Doolittle WF and Bapteste E. “Pattern pluralism and the Tree of Life hypothesis.” Proc. Nat. Acad. Sci. 104(7):2043-2049, January 29, 2007 posits not a single common ancestor:
    “Darwin claimed that a unique inclusively hierarchical pattern of relationships between all organisms based on their similarities and differences [the Tree of Life (TOL)] was a fact of nature, for which evolution, and in particular a branching process of descent with modification, was the explanation. However, there is no independent evidence that the natural order is an inclusive hierarchy, and incorporation of prokaryotes into the TOL is especially problematic. The only data sets from which we might construct a universal hierarchy including prokaryotes, the sequences of genes, often disagree and can seldom be proven to agree. Hierarchical structure can always be imposed on or extracted from such data sets by algorithms designed to do so, but at its base the universal TOL rests on an unproven assumption about pattern that, given what we know about process, is unlikely to be broadly true. This is not to say that similarities and differences between organisms are not to be accounted for by evolutionary mechanisms, but descent with modification is only one of these mechanisms, and a single tree-like pattern is not the necessary (or expected) result of their collective operation. Pattern pluralism (the recognition that different evolutionary models and representations of relationships will be appropriate, and true, for different taxa or at different scales or for different purposes) is an attractive alternative to the quixotic pursuit of a single true TOL.”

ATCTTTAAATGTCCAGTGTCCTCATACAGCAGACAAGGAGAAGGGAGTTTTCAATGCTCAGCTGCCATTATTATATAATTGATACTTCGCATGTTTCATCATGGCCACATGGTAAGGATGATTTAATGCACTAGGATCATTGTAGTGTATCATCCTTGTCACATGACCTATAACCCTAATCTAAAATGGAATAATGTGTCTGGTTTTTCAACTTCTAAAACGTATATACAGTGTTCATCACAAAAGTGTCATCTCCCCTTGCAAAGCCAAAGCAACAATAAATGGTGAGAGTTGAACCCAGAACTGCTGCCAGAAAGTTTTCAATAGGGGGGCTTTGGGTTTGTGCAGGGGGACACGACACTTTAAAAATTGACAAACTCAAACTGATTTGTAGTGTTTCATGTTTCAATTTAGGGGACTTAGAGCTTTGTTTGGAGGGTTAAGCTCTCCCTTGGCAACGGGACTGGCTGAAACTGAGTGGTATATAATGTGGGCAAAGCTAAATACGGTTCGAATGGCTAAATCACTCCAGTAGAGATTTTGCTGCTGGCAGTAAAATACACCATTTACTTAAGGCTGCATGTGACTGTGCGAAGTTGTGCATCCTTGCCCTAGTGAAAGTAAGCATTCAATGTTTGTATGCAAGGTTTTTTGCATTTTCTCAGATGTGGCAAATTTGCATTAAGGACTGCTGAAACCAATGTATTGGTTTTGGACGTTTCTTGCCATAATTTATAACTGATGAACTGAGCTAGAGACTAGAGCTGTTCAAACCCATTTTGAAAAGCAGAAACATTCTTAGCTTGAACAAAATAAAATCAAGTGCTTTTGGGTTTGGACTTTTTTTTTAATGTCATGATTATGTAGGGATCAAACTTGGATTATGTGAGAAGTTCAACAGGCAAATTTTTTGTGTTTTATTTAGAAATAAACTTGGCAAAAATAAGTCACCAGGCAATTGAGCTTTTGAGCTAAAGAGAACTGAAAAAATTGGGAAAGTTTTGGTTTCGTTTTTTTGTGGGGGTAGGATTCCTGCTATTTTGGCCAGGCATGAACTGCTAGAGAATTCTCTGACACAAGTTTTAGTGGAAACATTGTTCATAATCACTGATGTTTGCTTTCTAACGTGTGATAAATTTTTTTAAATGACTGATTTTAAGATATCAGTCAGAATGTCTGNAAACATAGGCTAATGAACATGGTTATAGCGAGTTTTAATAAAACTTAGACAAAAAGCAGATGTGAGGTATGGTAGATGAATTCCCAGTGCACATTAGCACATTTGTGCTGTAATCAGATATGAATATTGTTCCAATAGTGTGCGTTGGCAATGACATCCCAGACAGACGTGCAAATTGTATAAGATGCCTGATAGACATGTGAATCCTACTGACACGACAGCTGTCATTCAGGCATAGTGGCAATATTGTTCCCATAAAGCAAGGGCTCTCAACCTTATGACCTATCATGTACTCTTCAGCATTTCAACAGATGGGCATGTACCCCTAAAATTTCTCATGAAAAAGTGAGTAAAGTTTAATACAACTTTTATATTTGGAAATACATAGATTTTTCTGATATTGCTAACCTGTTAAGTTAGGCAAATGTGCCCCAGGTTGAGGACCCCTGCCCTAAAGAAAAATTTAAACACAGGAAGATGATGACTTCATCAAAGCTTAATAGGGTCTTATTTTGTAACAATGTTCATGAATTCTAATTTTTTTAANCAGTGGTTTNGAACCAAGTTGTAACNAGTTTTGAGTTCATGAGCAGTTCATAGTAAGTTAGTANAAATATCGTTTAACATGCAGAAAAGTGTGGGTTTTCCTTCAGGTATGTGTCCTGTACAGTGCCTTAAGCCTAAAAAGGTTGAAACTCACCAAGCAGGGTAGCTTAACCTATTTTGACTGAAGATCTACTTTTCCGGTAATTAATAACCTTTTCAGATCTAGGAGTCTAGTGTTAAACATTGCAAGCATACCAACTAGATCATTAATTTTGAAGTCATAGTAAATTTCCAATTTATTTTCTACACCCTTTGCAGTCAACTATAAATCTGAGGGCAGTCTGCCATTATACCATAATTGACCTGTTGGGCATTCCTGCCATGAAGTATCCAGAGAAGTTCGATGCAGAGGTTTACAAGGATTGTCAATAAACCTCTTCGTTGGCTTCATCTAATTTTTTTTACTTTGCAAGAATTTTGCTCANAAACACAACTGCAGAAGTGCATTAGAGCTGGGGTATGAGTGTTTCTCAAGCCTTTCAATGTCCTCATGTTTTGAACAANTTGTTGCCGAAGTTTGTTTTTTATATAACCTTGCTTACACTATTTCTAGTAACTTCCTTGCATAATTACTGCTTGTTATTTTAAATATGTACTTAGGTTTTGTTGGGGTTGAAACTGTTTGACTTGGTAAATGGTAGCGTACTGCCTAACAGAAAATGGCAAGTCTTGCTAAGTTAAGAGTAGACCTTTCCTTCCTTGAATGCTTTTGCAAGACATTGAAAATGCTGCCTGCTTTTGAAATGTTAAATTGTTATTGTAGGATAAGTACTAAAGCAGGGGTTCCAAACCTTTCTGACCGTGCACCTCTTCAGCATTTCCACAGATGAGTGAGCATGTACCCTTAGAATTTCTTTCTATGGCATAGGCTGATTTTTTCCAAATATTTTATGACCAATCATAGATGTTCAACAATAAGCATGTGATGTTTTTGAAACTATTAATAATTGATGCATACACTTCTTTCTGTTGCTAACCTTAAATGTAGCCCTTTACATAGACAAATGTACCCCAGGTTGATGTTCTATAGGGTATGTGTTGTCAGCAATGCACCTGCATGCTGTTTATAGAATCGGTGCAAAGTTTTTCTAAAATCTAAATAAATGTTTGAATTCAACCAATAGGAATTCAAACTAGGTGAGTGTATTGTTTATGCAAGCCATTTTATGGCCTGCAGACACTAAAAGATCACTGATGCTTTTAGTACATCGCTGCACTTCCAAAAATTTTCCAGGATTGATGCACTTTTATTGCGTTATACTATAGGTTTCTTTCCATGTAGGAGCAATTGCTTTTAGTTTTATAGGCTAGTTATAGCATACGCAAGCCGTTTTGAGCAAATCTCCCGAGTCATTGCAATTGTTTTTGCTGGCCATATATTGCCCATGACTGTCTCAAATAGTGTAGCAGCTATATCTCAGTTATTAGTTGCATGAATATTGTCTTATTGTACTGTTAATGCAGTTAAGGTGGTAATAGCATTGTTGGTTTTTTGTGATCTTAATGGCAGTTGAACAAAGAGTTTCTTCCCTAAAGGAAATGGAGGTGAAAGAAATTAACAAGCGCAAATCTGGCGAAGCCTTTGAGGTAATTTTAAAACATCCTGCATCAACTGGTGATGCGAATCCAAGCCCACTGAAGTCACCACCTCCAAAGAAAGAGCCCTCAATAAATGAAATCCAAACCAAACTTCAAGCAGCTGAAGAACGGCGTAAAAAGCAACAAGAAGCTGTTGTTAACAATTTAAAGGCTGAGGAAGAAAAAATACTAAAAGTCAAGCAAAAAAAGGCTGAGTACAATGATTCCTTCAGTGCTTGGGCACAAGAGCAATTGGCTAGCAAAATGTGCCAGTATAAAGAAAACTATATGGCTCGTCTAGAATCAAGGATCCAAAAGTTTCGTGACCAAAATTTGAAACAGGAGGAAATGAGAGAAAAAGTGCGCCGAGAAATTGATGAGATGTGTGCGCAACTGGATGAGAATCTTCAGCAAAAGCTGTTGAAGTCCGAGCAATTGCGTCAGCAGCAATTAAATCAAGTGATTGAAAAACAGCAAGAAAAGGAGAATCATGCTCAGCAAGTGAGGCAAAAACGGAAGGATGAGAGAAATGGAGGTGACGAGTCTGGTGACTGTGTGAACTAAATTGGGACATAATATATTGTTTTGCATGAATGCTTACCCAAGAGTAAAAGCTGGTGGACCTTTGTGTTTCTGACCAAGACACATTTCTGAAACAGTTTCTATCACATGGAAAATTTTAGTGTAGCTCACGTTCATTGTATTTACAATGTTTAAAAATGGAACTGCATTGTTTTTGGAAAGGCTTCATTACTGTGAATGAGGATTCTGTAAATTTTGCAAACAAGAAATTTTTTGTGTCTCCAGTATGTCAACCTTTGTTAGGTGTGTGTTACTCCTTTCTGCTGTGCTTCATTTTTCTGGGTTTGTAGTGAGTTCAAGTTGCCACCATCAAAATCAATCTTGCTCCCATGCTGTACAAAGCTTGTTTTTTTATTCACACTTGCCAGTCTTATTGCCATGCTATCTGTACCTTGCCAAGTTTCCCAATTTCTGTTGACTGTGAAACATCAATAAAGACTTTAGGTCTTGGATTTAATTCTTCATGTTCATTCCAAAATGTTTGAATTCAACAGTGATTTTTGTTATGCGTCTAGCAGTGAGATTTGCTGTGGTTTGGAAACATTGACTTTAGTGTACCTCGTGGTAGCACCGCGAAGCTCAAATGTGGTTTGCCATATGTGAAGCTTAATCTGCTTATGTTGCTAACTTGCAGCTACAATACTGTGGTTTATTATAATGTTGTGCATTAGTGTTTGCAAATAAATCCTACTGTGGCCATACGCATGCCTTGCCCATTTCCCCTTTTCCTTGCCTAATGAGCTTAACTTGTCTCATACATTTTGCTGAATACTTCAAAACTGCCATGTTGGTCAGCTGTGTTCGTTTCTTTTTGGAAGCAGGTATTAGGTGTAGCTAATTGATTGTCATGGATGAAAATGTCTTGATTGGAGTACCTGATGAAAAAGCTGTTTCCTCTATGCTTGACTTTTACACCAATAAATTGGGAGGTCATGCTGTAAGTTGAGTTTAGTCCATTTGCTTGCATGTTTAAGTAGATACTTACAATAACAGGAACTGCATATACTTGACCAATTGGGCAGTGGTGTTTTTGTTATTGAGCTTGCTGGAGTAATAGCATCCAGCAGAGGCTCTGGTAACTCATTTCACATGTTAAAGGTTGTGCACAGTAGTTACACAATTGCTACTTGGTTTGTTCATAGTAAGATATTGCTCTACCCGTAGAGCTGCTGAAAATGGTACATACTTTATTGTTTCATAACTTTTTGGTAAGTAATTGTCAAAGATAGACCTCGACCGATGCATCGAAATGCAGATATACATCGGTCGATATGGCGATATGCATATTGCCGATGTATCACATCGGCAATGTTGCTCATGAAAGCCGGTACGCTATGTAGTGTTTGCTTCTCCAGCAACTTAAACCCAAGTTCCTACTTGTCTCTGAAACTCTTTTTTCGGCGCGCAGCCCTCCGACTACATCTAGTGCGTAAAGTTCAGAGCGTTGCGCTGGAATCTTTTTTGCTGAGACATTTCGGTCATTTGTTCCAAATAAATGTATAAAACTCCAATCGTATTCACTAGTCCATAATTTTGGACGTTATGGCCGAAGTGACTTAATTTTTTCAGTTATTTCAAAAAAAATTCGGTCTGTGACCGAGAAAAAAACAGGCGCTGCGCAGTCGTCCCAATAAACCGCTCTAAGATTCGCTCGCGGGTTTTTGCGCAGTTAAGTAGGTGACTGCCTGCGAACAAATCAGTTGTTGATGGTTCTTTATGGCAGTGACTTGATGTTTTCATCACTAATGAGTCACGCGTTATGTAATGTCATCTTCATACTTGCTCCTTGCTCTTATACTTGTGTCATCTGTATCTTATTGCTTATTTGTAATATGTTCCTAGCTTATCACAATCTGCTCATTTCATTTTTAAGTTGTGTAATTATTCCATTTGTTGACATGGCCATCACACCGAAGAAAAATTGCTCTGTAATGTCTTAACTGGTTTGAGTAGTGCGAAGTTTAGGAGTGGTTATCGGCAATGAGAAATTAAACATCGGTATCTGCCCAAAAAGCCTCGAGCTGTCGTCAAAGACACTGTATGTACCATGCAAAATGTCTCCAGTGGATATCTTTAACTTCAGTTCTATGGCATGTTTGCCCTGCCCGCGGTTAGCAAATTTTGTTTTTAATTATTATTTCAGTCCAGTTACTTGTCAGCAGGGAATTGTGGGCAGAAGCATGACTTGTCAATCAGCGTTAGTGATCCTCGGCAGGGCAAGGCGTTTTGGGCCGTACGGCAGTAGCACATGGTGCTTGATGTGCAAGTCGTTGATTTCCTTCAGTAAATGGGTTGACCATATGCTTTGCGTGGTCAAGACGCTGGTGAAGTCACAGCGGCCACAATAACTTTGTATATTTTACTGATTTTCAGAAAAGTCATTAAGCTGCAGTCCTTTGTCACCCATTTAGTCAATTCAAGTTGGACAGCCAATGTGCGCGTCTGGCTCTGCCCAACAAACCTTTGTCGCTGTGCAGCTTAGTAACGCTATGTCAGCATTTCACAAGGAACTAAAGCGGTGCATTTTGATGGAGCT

Darwin’s common descent argument is non-testable, non-falsifiable, ergo it is not empirical science.

    There is nothing remaining of Darwin’s original theory in modern biology at this point.

    Yet the name is retained and his original theory is taught in high schools as fact.